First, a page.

Tuesday 25 September 2018

Warwickshire Avon – Jabberwocks and Jawbreakers

With the Wife on overnight dog sitting duties I knew exactly what I was going to cook up for myself, yeap a South Indian Prawn curry. She doesn't like food as spicy as I do, but not only that she doesn't like prawns either, hence why I don't have it very often. To make it, is quite simple to be honest, a paste made from onion, ginger, lots of garlic and fresh tomatoes.

Then simmer with a cinnamon stick, black mustard seeds, cloves, cardamom and turmeric, with coriander, curry leaves and birds eye chilies finishing off the spices. The coconut cream goes in last with the prawns and it's almost ready to go.

A cold bottle of Chilean Riesling with aromas of grapefruit, mandarin and limes, feet up with the big fight on, if only I could live like this every weekend, all on my terms, that is.

Now Garlic, or Allium sativum, has historically been a part of many cuisines around the world. Its medicinal uses are documented in many traditional systems of medicine.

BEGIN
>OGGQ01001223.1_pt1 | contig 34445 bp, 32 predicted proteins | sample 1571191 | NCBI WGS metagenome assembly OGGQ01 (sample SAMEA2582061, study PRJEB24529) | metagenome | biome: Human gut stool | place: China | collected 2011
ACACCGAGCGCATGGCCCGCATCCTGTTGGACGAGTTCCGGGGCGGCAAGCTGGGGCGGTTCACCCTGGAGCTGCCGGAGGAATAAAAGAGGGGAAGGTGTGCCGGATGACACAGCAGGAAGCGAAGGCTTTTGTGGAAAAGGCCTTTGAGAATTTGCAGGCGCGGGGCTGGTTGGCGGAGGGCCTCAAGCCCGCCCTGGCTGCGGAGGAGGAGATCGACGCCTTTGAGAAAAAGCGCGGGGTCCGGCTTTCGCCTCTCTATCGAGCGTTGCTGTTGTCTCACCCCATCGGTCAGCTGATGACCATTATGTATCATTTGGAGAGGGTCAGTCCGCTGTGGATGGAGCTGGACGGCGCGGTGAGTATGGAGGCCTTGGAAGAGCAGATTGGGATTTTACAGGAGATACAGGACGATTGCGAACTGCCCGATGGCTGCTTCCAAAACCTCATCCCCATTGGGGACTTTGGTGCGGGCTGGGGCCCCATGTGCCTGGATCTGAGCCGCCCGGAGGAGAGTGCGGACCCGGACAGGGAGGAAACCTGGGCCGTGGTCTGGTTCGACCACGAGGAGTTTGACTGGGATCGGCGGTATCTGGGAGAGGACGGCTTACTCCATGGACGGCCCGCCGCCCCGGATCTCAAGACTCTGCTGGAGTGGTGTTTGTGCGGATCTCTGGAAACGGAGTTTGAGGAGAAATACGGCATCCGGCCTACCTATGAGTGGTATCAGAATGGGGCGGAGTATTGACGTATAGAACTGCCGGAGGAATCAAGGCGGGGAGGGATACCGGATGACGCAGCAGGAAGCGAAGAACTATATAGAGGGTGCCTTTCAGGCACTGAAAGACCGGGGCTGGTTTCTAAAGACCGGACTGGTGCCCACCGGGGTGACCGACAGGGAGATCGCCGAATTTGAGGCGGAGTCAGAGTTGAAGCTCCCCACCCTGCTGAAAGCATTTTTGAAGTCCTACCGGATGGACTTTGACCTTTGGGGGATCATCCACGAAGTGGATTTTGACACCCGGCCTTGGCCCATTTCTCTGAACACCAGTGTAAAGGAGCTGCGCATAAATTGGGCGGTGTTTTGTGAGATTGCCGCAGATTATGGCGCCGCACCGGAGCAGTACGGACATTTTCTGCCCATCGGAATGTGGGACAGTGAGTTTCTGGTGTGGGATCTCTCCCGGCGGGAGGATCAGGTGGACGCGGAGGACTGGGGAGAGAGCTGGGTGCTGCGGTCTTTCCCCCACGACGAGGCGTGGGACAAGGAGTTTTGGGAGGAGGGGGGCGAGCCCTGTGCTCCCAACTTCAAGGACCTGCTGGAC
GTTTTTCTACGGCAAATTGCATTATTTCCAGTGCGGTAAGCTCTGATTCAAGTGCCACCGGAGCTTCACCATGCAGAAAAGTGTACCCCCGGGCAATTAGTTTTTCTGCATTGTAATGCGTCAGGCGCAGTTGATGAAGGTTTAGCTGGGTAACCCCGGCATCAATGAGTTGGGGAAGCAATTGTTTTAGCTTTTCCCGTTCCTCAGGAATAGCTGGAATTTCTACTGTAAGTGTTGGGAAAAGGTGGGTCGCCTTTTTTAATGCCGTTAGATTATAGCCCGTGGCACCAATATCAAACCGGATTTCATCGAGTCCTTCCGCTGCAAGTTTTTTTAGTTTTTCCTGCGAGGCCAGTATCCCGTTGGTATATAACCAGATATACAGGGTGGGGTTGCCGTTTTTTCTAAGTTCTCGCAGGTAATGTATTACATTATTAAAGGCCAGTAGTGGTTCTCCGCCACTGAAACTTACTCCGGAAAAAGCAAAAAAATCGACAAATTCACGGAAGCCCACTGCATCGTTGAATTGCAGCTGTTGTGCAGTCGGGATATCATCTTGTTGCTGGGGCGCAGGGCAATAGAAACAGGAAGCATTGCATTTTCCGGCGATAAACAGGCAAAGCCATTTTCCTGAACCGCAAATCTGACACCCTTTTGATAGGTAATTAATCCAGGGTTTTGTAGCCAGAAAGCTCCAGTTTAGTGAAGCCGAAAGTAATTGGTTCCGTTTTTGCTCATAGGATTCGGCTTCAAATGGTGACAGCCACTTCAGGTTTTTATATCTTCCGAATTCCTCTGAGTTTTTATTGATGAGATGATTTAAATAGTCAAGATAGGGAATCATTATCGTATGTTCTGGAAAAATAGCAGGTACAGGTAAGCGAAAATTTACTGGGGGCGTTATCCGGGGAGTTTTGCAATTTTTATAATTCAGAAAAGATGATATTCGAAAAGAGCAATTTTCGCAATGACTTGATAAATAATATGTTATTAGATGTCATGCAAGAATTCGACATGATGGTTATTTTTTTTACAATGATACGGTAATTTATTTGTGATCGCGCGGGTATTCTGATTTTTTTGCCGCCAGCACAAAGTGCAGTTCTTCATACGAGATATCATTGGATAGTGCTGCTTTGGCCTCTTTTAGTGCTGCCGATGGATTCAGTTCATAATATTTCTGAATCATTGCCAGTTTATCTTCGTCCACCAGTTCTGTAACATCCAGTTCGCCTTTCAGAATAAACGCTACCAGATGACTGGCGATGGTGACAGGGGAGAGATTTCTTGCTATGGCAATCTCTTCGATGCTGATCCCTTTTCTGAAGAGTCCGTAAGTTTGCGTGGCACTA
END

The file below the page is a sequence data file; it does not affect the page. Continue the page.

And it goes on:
However, thanks to the sulphur-based compound called allicin, the unpleasant odour of raw garlic puts off many from eating it. Aged garlic extract can provide all the goodness of garlic minus the smell. It is produced by storing fresh garlic in ethanol for a long time, sometimes up to months. This process of ageing retains all the useful compounds found in raw garlic but not allicin.

Garlic has been shown in clinical trials for example that it can help the liver by balancing the amount of blood glucose, HDL-cholesterol, albumin, and haemoglobin. As someone who enjoys a good tipple and loves garlic this can only be a good thing.

Now garlic spam used to be the go to bait for me when fishing for Barbel especially in coloured water conditions, they seemed to love the smell as much as I do. Sadly they have stopped stocking the shelves with it in UK supermarkets which I found surprising, because I used to but enough of it, and I’m sure other anglers did too.